Schmidt et al. published a study in Epidemiology on May 23, 2011, entitled “Prenatal Vitamins, One-carbon Metabolism Gene Variants, and Risk for Autism.” It was a population-based case control study of 566 subjects comparing a group of autistic children to a matched control group of children with normal development. They looked at maternal intake of prenatal vitamins in the 3 months before conception and the first month of pregnancy, and they looked for genotypes associated with autism. They found that mothers who didn’t take prenatal vitamins were at greater risk of having an autistic child, and certain genetic markers markedly increased the risk. There was a dose/response relationship: the more prenatal vitamins a woman took, the less likely she would have an autistic child. There was no association with other types of multivitamins, and no association with prenatal vitamin intake during months 2-9 of pregnancy.
They had a large sample size, and they tried to eliminate confounders. They looked for these potential confounders of the association between prenatal vitamin intake and autism: child’s sex, birth year, parent-reported race/ethnicity, family history of mental health conditions, paternal age at child’s birth, maternal age at child’s birth, education, prepregnancy body mass index (BMI) category, cereal intake from 3 months before through the first month of pregnancy, cigarette smoking, alcohol consumption, and residence with a smoker during the period 3 months before pregnancy to delivery. Only maternal education and the child’s year of birth proved to be confounders. They adjusted for these two factors in their analyses. A weakness of their study is that it depends on patient recall long after the fact. Also, it did not attempt to gather any diet information.
Mothers of children with autism were less likely to report taking prenatal vitamins (odds ratio 0.62). Having certain genotypes increased the odds that a vitamin-omitting woman would have an autistic child. Children with the COMT 472 AA gene were at increased risk of autism. If their mothers took prenatal vitamins, the odds ratio for the risk of autism was 1.8; if their mothers didn’t, the odds ratio jumped to 7.2. This suggests that the maternal-fetal environment can magnify the effects of a child susceptibility gene. There was an association with certain maternal genes as well: those odds ratios went as high as 4.5.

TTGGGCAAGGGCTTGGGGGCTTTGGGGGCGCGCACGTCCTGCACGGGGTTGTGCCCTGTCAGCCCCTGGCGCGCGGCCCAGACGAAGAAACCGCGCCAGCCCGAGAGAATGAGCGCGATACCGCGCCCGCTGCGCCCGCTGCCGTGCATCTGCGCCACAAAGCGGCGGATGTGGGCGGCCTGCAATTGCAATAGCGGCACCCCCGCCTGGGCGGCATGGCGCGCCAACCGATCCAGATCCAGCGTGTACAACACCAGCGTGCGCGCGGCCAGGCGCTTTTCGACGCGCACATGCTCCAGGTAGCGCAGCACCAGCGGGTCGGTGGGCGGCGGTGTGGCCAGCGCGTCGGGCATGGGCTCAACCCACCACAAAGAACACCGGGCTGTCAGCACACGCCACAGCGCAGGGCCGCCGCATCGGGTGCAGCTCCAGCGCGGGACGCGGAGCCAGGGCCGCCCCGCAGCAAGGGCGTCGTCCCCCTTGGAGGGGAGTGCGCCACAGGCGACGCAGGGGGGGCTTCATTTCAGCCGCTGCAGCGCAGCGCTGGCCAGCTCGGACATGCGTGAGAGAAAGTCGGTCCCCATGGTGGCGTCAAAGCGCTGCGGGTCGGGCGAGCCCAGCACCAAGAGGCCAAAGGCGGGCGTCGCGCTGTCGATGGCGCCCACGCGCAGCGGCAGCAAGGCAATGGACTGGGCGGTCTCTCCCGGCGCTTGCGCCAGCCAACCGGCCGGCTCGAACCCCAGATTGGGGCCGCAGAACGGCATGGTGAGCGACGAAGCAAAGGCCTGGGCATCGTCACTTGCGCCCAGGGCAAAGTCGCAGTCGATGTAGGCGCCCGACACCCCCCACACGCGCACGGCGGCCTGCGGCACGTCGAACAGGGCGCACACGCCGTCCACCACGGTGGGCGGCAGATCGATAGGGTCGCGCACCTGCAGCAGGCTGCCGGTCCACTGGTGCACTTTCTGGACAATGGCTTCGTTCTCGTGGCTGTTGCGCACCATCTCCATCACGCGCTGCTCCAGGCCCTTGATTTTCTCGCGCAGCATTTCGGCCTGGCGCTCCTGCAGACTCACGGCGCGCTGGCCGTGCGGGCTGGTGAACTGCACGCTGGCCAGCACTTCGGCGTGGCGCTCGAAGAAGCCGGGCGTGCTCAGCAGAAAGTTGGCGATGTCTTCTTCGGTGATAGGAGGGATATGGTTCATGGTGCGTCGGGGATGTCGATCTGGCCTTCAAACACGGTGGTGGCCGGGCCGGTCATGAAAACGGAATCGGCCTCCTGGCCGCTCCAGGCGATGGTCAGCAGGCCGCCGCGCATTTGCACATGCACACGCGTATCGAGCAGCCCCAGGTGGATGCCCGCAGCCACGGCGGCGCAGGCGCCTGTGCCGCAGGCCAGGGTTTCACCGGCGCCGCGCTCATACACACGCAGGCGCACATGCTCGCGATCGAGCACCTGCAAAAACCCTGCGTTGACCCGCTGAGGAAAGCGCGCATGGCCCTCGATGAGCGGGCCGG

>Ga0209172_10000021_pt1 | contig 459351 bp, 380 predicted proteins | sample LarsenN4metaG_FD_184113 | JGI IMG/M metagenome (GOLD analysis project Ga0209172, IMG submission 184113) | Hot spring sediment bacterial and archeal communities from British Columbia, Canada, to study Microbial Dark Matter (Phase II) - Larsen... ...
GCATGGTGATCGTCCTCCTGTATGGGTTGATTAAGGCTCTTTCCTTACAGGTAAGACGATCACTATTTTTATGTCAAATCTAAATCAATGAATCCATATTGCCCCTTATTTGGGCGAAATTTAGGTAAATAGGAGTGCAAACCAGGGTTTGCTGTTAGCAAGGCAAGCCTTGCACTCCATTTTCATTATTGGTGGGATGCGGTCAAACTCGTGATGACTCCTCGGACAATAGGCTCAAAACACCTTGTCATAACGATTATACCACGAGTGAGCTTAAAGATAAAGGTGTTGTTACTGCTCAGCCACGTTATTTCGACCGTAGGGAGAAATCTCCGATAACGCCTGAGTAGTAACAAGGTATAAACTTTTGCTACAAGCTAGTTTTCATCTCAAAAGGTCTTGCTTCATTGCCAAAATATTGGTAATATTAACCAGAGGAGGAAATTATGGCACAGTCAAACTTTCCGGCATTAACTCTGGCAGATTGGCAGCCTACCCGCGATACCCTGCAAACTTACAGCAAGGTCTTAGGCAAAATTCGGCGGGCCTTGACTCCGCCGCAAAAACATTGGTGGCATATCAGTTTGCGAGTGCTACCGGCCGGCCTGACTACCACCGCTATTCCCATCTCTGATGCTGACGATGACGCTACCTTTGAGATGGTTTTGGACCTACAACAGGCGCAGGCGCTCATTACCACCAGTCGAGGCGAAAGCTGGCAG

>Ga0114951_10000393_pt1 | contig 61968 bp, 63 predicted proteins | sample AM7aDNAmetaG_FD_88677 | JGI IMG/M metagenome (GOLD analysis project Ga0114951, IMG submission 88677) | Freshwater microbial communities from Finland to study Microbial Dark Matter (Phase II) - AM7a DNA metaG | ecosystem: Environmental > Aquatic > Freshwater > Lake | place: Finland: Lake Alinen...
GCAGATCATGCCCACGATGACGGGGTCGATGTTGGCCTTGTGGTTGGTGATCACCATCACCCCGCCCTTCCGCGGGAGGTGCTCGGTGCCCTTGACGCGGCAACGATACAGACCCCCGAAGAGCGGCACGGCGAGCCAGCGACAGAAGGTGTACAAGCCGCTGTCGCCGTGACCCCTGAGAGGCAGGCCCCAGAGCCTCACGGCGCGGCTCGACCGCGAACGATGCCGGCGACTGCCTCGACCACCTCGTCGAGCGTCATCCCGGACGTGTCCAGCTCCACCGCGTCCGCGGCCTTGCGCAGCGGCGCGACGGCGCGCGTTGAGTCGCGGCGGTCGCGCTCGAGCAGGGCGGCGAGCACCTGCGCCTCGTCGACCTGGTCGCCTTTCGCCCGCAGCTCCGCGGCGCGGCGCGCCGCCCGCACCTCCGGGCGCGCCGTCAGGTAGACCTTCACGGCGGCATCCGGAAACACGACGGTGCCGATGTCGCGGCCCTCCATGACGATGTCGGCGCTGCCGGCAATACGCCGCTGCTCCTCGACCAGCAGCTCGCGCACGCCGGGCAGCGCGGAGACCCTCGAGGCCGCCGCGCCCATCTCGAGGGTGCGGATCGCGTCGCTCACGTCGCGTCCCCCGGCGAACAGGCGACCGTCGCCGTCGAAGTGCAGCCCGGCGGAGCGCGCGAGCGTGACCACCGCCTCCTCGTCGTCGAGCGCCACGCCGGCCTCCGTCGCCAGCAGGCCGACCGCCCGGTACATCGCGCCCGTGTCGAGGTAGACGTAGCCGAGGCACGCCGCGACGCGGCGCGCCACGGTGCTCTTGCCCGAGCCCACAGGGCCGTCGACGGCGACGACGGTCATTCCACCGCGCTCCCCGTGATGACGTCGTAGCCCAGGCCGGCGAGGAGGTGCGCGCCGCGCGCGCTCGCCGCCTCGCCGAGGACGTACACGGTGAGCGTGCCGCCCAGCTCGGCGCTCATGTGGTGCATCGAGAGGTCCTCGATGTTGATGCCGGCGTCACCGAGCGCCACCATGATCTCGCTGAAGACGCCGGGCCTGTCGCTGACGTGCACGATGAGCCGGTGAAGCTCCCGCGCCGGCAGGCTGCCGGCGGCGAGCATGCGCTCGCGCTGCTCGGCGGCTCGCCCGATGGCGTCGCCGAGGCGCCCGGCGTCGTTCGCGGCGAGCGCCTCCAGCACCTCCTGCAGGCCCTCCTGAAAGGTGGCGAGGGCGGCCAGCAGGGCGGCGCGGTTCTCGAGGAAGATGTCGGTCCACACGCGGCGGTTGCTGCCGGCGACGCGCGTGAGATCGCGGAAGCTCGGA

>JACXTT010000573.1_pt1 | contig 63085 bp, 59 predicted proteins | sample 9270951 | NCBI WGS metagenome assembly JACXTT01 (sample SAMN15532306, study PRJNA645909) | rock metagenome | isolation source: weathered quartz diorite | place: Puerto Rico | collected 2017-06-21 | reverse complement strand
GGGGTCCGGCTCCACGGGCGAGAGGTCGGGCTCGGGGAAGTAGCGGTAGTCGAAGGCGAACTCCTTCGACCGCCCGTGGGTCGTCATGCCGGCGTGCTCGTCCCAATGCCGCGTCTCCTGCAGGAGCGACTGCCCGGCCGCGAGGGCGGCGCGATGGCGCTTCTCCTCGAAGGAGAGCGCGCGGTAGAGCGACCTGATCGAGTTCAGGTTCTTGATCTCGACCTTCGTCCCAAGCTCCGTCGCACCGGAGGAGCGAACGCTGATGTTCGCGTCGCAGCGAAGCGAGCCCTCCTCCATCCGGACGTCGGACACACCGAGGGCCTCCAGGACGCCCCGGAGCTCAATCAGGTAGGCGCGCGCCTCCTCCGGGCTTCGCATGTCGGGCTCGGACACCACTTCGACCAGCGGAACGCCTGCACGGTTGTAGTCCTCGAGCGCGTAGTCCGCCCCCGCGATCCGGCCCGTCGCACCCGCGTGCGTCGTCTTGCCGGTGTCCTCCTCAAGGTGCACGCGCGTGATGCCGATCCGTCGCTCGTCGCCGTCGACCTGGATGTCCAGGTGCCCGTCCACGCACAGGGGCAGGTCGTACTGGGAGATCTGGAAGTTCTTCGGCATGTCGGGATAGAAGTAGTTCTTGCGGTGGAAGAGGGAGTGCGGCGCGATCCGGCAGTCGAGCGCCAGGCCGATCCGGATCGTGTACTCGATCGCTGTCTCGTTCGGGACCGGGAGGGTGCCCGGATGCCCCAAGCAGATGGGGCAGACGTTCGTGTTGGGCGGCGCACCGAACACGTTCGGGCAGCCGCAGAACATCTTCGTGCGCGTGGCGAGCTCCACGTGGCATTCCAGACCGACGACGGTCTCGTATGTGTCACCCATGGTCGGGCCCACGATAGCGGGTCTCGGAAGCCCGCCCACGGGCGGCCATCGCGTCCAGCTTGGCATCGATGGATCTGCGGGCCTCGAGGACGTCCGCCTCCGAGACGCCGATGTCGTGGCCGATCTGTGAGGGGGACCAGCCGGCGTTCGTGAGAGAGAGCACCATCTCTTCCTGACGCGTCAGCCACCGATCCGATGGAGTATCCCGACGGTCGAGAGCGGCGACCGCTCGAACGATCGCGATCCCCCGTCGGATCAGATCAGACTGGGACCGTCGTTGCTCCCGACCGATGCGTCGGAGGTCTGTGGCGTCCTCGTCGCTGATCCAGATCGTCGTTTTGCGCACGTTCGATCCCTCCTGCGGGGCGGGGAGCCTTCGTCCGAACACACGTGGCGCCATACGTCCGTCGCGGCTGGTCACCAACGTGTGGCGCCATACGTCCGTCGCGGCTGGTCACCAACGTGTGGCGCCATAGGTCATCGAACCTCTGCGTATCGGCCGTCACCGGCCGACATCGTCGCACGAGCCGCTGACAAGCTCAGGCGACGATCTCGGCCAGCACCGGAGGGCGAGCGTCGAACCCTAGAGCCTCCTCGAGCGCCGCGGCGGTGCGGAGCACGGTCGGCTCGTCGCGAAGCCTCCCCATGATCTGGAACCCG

The association was robust. The authors think there are plausible biological explanations. Folate and other B vitamins are critical to neurodevelopment. Iron could be involved. The gene variants were within one-carbon metabolism pathways; methylation mechanisms may be responsible.
The authors speculate as to why multivitamins did not have the same effect. Prenatal vitamins typically contain more iron, vitamins B6 and B12, and twice as much folic acid (800 mcg) as multivitamins (400 mcg).
In their summary, the authors say:
Our data suggest that supplementation with prenatal vitamins before pregnancy and during the first month of pregnancy might protect against autism, particularly in genetically susceptible individuals. Additionally, COMT genotype may contribute to an elevated risk for autism, especially in offspring of unsupplemented mothers. This evidence for gene-by- environment interaction effects in autism etiology could help explain variations in previous findings across genetic studies. Whether similar interactions exist for susceptibility genes in other pathways, particularly those epigenetically regulated through methylation, remains to be explored. More research is warranted to replicate the findings, explicate potential mechanisms, and explore interactions with other autism candidate genes.
This is fascinating stuff. It confirms that certain genotypes are associated with autism and that environmental factors can interact with genetics to increase risk. We still need to pin down what it is about prenatal vitamins that prevents autism better than other multivitamins. Is it the folic acid? Is it a subset of the ingredients, or the whole mixture?
We should never blindly accept the results of a first study. These findings will have to be confirmed by other studies. Meanwhile, should we take action? We already recommend folic acid supplements for women who might become pregnant, and we recommend prenatal vitamins during pregnancy. I can’t see any downside to recommending prenatal vitamins in the pre-conception period for any woman who is likely to become pregnant. Some advisors (for instance the Mayo Clinic) were already recommending this practice even before the new study came out.
How will the anti-vaccine contingent react to this new study? It was convenient and satisfying for parents to be able to blame vaccines and accuse the evil medical establishment of causing their children’s autism. Now will those parents accept that at least part of the responsibility lies with their own genetic contributions and the mother’s actions prior to pregnancy? That’s not as palatable a thought, but it’s more realistic.
This article was originally published in the Science-Based Medicine Blog